How You Should Feel in the Key of E flat major

Napoleon BonaparteCredit:

Napoleon Bonaparte

In our earlier series on C major and minor, G major and minor, and D major and minor, and A major and minor, E major and minor, B major and minor, F sharp major and minor, C sharp major and minor, and A flat major and minor, we listed Ernst Pauer’s suggestions from 1876 of pieces that fit the particular affect he assigned for a key. For the rest of the major and minor keys, he left us the attributes but not the list of pieces.

Pauer’s key characteristics for E flat major is that it is “the key that boasts the greatest variety of expression. At once serious and solemn, it is the exponent of courage and determination, and gives to the piece a brilliant, firm and dignified character.” He goes on to say “It may be designated as eminently a masculine key.”

This is the first key to which Pauer gives a gender designation!

When we look over the classical repertoire in E flat major, we quickly can hear what Pauer was referring. Within Beethoven’s works, we have the Eroica Sympony and the Emperor Concerto. The Eroica symphony, famously, was initially dedicated to Napoleon Bonaparte as a model of the ideals of the French Revolution, but when Beethoven found out that Bonaparte had crowned himself emperor, Beethoven, literally, tore Bonaparte’s name off the title page. In 1806, the score was published with the note that it was “composed to celebrate the memory of a great man.”

Beethoven: Symphony No. 3 in E-Flat Major, Op. 55, “Eroica”: I. Allegro con brio (Leipzig Gewandhaus Orchestra ; Kurt Masur, cond.)
Mozart’s association with Freemasonry and its emphasis on three and triple make E flat major a particularly appropriate key, since E flat major has three flat signs in its key signature. The perfect work for this key, then was his final opera, Die Zauberflöte, which, with its overabundance of triples has become emblematic of Mozart and the Freemasons. We have the Queen of Night’s 3 Ladies, the 3 boys who provide guidance, the 3 trials the hero and heroine have to undergo, and, starting with the Overture, the three great chords that start the work.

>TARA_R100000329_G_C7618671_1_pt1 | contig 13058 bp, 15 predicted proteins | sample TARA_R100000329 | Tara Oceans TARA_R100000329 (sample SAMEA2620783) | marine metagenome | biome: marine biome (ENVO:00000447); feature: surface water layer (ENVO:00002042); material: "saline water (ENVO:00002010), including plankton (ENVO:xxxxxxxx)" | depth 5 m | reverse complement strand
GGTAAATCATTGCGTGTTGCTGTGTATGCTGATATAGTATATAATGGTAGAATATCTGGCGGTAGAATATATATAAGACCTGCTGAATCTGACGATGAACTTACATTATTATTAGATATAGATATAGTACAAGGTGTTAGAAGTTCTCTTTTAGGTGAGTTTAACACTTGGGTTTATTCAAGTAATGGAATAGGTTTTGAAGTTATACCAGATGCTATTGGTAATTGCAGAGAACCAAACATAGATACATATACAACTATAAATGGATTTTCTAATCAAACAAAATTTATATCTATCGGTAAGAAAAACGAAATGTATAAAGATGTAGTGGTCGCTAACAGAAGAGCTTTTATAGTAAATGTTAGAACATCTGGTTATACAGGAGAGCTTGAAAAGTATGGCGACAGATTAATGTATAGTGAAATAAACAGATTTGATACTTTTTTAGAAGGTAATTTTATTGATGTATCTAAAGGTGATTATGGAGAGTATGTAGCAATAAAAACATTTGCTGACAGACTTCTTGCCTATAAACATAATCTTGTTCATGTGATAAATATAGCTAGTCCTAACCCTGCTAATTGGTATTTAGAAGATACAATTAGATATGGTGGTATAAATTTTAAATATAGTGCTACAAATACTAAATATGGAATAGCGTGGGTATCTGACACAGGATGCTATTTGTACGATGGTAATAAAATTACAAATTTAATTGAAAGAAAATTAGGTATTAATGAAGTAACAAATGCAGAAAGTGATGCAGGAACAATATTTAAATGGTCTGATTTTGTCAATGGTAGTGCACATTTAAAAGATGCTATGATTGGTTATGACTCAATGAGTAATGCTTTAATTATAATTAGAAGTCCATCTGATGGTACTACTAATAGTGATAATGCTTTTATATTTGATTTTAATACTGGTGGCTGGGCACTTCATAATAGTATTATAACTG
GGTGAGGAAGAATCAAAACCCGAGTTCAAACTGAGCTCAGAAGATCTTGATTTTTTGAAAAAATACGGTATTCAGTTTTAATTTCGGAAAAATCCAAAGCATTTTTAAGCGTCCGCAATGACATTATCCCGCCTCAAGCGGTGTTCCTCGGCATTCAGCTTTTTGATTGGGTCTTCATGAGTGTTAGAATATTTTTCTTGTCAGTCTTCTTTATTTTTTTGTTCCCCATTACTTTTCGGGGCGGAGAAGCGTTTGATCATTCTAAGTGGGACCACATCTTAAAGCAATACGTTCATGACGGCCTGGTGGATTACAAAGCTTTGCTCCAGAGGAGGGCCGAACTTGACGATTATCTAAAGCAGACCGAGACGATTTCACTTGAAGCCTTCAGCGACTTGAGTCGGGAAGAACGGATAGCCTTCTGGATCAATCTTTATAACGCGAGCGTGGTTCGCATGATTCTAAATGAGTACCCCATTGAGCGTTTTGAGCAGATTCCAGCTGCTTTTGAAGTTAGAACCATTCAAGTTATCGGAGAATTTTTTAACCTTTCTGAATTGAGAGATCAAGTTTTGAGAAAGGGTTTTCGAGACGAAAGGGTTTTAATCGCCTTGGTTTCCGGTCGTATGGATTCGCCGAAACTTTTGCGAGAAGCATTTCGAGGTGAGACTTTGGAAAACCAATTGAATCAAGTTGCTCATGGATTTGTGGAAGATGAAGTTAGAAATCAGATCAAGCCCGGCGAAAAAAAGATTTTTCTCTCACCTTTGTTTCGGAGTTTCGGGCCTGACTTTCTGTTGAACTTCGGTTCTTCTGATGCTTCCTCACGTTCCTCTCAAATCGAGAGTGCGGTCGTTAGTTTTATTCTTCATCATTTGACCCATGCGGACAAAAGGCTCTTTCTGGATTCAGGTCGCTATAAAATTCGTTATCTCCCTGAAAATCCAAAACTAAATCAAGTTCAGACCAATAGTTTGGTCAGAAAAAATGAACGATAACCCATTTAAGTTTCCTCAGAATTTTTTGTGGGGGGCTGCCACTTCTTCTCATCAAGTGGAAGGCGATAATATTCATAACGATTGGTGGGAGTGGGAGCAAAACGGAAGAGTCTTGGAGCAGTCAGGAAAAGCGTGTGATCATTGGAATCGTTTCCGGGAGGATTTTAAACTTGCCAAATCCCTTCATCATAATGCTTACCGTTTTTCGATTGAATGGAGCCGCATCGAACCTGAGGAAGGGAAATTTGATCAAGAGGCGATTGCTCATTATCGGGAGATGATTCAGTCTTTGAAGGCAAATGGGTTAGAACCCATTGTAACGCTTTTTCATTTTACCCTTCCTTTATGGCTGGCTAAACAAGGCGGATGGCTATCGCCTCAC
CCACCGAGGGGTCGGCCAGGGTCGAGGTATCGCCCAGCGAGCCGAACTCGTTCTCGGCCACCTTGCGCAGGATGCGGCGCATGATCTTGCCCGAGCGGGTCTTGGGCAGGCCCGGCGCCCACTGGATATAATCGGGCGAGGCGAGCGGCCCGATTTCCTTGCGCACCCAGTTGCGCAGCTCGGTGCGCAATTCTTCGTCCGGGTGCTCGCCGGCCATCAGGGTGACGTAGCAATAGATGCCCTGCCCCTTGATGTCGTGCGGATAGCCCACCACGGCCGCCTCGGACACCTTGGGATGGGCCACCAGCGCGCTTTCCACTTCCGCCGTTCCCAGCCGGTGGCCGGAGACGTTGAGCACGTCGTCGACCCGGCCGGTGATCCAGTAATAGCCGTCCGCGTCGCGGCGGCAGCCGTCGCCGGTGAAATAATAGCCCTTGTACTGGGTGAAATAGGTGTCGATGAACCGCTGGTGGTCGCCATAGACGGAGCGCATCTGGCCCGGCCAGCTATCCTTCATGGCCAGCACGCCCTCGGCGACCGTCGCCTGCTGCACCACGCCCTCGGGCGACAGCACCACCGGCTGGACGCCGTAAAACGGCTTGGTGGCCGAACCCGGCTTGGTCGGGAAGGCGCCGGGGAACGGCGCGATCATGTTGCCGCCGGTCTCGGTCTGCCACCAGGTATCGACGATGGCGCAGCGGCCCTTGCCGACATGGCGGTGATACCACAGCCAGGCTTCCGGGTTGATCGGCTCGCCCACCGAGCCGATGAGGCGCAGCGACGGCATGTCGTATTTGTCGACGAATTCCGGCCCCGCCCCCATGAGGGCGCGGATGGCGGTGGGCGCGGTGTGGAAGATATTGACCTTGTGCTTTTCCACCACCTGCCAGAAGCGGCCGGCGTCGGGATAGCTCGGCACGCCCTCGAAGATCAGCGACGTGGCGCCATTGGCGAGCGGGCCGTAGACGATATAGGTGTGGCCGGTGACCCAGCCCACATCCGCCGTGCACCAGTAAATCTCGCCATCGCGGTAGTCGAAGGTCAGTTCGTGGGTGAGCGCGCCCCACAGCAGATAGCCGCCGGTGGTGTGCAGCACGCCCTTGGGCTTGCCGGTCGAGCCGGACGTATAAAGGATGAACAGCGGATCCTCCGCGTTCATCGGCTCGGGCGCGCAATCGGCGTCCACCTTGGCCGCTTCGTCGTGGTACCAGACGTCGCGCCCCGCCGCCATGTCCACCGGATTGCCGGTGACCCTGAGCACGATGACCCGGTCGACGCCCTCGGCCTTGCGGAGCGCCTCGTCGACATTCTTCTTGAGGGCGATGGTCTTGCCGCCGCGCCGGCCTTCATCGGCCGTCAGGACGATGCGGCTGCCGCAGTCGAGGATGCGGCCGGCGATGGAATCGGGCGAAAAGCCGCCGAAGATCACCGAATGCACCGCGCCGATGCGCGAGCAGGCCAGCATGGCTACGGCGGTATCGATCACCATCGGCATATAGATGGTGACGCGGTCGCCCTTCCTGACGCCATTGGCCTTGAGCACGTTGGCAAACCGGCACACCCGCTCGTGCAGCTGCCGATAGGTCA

Mozart: Die Zauberflöte (The Magic Flute), K. 620: Overture (London Classical Players; Roger Norrington, cond.)
We also have all of Pauer’s characteristics: serious, courageous and with a brilliant character.

What pieces do you think should be added here? Keep in mind that the piece should date from before 1876, when Pauer’s book was published. Another guideline might be to note the relatively small list of composers he gave as examples: Haydn, Mozart, Beethoven, Mendelssohn, Schubert Rossini, Weber, and Spohr – all stalwarts of German classicism / romanticism.

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  1. My recently rediscovered, “Violin Concerto No. 6 in E-flat Major, K. 268” by Mozart. It is certainly both vibrant, “brilliant, firm and dignified.” I am listening to a performance by Reinhard Goebel with Mozarteumorchester Salzburg and it a wonderful discovery. To have finished the first movement, I wonder how it could have been lost to me for so long. In the second movement, it has a presence that could be compared to Beethoven’s Piano Sonata No. 14 in C-sharp minor, Op. 27, No. 2, I. Adagio sostenuto (specifically the story draws a deep emotion). It closes in a third movement that sustains radiance present in the first movement with the vibrance joining the tumult of the second movement; they join for an uplifting enlightening resolution, success and wonderfully performed.

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